SUVs are marketed to consumers as a safe and rugged alternative to the station wagon. The reality, however, is that automakers have offered consumers unsafe SUVs that place a heavy burden on both pocketbooks and the environment.
In 2002, 42,815 people lost their lives in U.S. highway fatalities—the highest level since 1990. SUVs and pickups accounted for more than 60 percent of the increase last year. At the same time, the fuel economy of light trucks (SUVs, pickups, and minivans) fell to its lowest level since 1981, forcing the average light truck owner to pay more than $11,000 for gasoline over the life of the vehicle. This poor fuel economy contributes to a growing dependence on oil, rising imports, and a transportation sector that emits more global warming emissions than most countries release from all sectors combined.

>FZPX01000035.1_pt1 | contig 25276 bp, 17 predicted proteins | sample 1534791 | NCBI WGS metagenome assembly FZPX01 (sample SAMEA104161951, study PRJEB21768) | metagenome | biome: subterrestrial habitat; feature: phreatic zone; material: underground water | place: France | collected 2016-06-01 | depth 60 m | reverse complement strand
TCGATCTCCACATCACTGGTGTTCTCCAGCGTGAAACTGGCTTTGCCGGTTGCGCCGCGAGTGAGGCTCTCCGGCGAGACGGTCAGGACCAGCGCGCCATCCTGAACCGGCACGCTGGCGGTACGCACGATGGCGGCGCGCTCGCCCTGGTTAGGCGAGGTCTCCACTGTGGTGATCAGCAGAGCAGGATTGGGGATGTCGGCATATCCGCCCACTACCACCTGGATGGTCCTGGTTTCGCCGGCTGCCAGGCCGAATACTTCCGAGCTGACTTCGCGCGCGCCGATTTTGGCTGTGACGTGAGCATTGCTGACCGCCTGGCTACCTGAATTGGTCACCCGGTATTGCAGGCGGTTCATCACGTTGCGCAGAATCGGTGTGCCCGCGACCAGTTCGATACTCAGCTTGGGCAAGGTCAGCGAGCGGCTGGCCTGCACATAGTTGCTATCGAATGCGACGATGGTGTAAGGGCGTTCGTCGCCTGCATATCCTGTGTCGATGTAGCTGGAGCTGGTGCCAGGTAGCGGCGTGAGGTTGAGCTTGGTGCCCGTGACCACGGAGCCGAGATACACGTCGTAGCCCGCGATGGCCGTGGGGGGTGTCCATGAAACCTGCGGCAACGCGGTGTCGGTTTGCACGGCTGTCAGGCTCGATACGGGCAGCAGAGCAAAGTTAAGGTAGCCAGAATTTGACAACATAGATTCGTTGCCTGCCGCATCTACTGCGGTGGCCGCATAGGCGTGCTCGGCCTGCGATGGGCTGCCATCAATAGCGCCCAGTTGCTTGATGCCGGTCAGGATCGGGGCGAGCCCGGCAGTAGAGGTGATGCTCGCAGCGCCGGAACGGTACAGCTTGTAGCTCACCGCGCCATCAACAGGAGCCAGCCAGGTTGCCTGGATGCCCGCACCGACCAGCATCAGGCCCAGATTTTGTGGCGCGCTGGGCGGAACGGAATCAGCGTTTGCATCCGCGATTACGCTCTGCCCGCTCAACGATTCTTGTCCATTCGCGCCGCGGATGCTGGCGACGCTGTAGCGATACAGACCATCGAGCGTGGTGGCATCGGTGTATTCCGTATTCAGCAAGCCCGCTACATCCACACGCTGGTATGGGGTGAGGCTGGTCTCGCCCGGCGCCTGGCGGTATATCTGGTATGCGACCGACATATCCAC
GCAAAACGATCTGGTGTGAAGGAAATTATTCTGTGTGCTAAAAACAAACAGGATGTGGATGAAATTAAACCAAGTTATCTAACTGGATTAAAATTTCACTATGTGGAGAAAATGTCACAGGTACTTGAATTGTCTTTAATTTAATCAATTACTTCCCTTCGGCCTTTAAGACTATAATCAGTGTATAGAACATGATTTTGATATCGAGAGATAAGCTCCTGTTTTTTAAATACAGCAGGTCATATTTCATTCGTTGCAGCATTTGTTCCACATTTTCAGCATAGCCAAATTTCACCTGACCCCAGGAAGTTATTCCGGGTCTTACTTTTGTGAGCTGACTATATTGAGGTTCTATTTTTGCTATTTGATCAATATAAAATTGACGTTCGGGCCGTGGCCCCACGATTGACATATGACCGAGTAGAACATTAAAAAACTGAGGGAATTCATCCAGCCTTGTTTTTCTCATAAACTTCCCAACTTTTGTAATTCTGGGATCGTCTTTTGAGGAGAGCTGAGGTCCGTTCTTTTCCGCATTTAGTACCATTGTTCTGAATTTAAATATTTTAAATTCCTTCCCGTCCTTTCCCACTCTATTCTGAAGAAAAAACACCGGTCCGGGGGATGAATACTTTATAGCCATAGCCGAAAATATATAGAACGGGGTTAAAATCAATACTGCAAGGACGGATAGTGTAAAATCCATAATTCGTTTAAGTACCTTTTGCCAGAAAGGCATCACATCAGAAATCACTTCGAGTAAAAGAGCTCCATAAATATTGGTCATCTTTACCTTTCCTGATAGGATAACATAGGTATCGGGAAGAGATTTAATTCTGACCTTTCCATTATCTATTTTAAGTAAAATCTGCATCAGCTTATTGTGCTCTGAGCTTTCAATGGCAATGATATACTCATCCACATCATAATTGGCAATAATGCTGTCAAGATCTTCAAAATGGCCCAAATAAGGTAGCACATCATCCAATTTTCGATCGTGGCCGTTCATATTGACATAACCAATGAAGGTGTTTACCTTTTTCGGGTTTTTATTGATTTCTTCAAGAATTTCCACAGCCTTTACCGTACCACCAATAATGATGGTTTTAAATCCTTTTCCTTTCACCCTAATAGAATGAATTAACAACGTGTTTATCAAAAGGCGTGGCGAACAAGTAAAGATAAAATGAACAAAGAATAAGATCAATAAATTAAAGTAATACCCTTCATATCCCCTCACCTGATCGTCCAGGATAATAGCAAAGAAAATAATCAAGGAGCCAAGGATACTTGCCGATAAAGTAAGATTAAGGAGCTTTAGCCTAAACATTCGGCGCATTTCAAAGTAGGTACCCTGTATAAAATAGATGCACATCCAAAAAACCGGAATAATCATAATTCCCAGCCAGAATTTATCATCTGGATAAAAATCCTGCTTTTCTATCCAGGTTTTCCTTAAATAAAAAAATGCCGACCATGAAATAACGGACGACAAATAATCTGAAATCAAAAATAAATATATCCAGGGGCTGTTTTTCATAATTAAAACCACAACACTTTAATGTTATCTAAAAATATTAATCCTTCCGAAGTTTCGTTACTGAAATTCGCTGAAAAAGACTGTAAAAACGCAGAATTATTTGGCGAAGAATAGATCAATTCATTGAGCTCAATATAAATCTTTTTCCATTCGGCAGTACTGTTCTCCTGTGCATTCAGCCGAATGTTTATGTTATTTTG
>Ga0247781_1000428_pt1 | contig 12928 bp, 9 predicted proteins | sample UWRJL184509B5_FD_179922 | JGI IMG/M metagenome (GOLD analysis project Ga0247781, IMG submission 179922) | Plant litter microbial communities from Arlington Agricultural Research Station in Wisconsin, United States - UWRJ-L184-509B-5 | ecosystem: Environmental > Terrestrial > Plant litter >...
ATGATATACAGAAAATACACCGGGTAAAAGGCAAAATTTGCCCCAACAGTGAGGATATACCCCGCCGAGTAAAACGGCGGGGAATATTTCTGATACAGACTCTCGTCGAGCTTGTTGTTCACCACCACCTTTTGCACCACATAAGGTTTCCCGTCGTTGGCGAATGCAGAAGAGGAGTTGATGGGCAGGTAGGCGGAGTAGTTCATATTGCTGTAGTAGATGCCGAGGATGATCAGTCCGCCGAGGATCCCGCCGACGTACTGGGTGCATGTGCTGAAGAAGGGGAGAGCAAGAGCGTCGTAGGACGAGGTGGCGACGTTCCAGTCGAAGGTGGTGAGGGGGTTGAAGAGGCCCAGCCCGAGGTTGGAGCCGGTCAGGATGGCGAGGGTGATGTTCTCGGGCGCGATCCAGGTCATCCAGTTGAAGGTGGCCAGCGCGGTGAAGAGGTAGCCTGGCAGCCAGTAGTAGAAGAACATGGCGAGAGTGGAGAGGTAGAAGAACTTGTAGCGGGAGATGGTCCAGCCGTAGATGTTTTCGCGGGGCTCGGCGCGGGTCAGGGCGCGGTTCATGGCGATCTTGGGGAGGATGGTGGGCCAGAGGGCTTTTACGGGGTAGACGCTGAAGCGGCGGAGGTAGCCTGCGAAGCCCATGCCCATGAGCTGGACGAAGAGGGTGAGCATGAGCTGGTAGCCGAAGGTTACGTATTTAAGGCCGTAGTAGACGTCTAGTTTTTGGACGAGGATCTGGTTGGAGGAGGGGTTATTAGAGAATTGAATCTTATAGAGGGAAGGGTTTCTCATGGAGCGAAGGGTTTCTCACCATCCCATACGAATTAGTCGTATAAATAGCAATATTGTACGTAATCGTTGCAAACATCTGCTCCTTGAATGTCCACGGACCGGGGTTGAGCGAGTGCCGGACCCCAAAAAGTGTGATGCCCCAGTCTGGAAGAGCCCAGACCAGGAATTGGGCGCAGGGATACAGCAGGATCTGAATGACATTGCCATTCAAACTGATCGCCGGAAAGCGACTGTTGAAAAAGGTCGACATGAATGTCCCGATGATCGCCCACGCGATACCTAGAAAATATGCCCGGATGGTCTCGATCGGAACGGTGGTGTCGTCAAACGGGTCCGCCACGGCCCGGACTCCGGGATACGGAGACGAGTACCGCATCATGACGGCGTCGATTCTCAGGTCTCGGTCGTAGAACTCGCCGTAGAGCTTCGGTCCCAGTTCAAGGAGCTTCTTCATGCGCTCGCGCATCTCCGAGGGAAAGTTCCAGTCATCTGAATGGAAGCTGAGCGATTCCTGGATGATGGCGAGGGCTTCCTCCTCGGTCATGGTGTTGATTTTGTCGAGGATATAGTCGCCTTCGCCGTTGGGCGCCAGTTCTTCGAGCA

Consumers want and deserve better. A September 2003 report from the Union of Concerned Scientists, Building a Better SUV: A Blueprint for Saving Lives, Money, and Gasoline, shows how existing technologies can be used to offer consumers an SUV that is safer, cleaner, and more cost-effective, while retaining the size and performance SUV drivers have today.